Rumored Humana-Kindred deal would bolster home-based care
Health insurer Humana is reportedly in talks to buy acute-care provider Kindred Healthcare, in what's another in a recent string of deals pairing insurers with healthcare providers. The deal would vastly strengthen Humana's presence in home healthcare, giving the insurer a lever to keep patients away from the hospital and lower its medical claims costs.
Sound familiar? Other mergers and acquisitions between insurers and providers announced in recent weeks also aim to shift care away from hospitals and reduce medical spending. Take CVS and Aetna, which are combining in a deal that hopes to position CVS' retail stores and medical clinics at the center of patients' care routines.
And earlier this month, UnitedHealth Group's Optum unit struck a deal to buy dialysis giant DaVita's physician group, which operates urgent-care and outpatient surgery centers, where patients can seek healthcare services for a much lower price tag than they would get in an inpatient setting. UnitedHealth has long been shifting patient care to outpatient facilities. Other insurers are just playing catch up.
So it's natural that Humana, which is one of the relatively smaller national insurance companies with $54.4 billion in annual revenue, would look for a partner, especially after its proposed merger with Aetna fell through at the start of this year.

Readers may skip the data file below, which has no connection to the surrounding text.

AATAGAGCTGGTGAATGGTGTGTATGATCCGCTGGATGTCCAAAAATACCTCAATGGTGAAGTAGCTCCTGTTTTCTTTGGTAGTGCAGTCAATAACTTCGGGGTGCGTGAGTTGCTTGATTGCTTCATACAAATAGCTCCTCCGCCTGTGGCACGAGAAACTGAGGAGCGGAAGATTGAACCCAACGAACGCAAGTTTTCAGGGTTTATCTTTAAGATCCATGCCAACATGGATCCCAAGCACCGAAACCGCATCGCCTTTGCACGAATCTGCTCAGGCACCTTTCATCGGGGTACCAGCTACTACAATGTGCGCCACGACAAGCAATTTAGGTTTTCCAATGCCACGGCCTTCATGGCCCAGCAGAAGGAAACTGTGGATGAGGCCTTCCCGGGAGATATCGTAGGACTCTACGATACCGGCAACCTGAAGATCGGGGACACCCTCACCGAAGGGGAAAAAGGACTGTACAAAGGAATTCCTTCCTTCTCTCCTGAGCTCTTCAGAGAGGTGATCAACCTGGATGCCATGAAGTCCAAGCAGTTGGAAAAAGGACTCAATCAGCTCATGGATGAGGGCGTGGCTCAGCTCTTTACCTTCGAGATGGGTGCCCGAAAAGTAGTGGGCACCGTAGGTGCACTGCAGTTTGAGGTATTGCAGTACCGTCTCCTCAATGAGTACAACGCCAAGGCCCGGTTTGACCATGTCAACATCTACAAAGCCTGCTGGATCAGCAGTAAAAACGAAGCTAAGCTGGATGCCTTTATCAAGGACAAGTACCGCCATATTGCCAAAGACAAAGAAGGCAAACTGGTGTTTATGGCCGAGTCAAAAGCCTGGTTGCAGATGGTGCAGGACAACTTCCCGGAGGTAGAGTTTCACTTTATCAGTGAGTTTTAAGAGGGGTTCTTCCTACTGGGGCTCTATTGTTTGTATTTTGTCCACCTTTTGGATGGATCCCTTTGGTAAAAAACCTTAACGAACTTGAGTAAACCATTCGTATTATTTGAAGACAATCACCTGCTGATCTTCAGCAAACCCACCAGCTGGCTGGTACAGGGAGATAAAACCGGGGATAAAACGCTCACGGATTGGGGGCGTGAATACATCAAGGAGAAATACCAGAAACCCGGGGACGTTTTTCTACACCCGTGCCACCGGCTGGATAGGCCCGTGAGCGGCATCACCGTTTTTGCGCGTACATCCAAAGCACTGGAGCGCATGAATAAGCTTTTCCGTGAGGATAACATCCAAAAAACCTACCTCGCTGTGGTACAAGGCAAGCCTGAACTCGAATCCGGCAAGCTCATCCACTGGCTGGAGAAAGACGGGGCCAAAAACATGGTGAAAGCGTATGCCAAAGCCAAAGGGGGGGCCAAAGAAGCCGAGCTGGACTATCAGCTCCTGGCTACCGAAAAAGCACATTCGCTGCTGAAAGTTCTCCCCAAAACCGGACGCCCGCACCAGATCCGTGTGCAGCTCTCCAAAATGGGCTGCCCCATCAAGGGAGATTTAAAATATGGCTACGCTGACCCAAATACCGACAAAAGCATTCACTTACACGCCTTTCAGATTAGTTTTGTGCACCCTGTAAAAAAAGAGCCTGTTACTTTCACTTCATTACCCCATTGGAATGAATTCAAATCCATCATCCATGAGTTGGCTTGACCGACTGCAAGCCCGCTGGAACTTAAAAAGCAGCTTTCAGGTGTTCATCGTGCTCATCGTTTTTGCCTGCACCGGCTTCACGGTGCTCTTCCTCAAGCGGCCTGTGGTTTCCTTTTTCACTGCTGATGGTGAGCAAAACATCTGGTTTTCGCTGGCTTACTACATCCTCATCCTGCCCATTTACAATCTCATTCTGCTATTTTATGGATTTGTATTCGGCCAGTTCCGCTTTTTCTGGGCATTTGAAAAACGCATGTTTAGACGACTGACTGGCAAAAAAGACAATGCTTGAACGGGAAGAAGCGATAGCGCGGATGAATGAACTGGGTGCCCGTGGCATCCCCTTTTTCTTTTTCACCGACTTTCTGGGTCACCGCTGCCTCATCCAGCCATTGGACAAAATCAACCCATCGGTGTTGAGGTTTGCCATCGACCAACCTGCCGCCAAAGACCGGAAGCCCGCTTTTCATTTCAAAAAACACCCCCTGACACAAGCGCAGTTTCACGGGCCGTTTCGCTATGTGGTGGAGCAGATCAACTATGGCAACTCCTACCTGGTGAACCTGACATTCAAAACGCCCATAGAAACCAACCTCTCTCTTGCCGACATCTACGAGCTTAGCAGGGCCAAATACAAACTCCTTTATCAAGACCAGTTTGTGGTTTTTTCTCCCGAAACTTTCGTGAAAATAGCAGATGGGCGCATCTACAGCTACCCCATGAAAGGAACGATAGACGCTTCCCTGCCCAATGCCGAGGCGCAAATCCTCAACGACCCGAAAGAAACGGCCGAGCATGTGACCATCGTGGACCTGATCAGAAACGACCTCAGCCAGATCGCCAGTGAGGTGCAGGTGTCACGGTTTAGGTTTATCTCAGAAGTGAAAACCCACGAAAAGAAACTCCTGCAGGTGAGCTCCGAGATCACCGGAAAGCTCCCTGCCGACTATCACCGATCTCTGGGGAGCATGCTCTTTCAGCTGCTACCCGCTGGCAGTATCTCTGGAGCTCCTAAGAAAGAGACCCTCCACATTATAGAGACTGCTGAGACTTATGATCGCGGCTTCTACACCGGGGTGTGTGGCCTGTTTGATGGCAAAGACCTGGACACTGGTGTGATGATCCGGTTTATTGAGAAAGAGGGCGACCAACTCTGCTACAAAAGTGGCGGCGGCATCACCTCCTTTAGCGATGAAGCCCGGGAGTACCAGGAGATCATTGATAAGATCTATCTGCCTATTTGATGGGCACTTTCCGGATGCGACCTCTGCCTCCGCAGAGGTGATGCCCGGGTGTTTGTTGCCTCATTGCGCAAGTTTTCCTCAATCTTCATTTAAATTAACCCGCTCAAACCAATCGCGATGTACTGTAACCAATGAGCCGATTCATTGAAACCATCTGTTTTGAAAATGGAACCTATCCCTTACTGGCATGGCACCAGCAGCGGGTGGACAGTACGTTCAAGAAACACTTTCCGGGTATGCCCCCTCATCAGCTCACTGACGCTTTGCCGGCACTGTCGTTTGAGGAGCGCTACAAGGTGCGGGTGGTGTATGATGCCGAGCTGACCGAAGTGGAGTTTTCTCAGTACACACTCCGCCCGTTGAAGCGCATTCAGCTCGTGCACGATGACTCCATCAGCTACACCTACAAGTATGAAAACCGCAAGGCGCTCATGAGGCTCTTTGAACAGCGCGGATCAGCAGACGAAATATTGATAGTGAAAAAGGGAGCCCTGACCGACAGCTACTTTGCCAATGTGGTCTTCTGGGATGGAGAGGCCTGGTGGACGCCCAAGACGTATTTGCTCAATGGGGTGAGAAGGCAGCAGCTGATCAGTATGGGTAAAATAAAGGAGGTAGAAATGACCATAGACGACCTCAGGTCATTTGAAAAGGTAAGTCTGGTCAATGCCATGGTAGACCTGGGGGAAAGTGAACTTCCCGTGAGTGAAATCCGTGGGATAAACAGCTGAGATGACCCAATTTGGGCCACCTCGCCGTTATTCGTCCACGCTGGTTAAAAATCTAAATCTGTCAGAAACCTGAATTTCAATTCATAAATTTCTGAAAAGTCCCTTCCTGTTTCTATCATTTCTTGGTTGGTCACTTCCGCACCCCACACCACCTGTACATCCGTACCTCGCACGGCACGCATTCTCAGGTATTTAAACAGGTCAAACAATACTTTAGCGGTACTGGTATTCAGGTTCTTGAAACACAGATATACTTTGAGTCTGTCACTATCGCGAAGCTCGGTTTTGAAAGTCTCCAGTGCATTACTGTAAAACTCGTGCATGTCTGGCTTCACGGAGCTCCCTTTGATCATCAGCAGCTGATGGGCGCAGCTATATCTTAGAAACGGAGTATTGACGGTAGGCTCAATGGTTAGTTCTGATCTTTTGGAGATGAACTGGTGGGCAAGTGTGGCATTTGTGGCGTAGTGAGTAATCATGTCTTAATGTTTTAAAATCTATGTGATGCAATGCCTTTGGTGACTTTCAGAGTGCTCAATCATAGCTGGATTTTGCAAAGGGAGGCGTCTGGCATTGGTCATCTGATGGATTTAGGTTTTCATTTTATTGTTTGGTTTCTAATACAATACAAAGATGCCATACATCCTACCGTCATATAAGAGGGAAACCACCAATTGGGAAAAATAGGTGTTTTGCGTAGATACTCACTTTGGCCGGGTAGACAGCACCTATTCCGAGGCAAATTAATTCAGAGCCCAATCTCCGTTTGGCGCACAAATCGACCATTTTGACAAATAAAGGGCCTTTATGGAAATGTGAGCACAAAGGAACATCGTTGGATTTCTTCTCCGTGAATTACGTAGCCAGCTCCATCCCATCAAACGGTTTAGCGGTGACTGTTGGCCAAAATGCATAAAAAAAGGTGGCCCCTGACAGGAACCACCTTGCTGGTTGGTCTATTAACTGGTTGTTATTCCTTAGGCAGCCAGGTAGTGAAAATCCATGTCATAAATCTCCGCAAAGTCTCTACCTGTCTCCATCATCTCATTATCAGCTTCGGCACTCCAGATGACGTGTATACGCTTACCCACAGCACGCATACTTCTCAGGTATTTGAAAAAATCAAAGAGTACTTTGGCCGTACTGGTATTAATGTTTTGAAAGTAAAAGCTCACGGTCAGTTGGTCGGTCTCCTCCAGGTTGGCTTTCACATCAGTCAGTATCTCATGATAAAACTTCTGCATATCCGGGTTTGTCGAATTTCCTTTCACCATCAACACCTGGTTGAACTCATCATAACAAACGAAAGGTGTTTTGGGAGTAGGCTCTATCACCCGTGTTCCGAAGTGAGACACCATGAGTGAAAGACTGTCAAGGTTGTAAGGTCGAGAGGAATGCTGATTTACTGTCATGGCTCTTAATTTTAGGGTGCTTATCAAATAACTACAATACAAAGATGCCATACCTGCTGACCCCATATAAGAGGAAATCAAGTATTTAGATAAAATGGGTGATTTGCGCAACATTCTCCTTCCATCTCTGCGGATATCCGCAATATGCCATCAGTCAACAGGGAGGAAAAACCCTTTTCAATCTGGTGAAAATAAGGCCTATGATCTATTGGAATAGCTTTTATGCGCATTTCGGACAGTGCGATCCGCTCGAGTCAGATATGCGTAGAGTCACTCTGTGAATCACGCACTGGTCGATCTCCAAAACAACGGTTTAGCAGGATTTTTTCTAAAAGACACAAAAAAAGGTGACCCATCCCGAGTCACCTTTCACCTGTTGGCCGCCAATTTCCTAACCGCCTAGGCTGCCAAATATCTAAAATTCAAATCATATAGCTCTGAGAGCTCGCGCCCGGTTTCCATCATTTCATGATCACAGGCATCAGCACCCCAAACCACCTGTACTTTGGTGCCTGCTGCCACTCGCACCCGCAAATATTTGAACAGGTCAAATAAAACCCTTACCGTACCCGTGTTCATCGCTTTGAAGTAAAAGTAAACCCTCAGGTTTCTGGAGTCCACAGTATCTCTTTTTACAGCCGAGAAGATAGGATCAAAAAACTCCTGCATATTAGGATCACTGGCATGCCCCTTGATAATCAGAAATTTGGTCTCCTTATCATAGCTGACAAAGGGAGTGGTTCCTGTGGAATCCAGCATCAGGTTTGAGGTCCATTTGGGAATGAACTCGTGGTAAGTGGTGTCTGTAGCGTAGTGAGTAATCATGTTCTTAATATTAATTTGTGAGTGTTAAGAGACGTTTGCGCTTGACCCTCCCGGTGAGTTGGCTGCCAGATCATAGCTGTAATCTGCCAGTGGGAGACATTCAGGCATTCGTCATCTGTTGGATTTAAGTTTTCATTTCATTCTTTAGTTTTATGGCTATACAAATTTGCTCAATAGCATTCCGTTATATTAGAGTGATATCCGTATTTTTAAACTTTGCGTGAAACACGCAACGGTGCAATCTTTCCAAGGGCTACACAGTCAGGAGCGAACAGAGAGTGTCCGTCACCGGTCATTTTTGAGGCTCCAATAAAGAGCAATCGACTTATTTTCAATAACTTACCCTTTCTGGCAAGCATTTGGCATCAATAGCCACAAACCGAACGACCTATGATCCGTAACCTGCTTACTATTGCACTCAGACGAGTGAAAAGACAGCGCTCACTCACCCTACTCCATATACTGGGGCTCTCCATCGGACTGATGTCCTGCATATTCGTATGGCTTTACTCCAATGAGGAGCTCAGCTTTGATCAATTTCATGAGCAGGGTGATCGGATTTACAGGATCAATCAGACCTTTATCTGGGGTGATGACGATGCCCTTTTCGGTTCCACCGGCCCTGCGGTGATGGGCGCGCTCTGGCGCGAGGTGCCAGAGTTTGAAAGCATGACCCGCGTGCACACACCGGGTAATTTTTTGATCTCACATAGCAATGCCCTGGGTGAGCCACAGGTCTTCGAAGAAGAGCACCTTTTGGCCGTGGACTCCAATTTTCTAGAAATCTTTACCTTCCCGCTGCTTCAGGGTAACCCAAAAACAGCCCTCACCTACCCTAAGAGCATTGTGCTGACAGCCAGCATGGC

Under the deal, Humana and two private equity firms, Welsh Carson Anderson & Stowe and TPG, would divide Louisville, Ky.-based Kindred, according to the Wall Street Journal, which first reported the deal on Sunday. The private equity firms would take over Kindred's long-term care facilities, and Humana with the private equity firms would get the company's home healthcare and hospice business.
A spokesman for Humana did not respond to a request for comment.
There's a clear benefit to Humana. "Home healthcare gets the patient out of expensive inpatient facilities, so (Humana) can have more control over the lives of their patients and encourage them to use home health as an alternative to more expensive forms of care, like nursing homes or hospitals," explained Allen Fisher, managing director at MUFG.
While he said the deal would likely lower healthcare costs, it's unclear if those savings would trickle down to patients.
Kindred is the nation's largest operator of post-acute facilities in home and hospice care, rehabilitation services and long-term acute care. Its 2016 revenue totaled $7.2 billion. Its home and hospice care segment, which is the part of the company that Humana would reportedly take over, brought in $2.5 billion of that. The company boasts 635 home health, hospice and non-medical home care sites of service.
Humana this year has been investing heavily in the provider side of healthcare, in hopes of improving the medical experience and outcomes of its members. That includes investing in medical clinics—the insurer launched 15 new clinics in 2017—and home healthcare.
"We continue to be very focused on the home, as home is often a superior clinical environment to deliver care and reduce high-cost hospital admissions," Humana CEO Bruce Broussard told investors in November.
He told investors that the insurer was working with its existing home health agencies to figure out how to improve the care model, which he said is often disconnected from primary care. He hinted that mergers and acquisitions would be necessary to bring Humana's vision of improved home healthcare to life.
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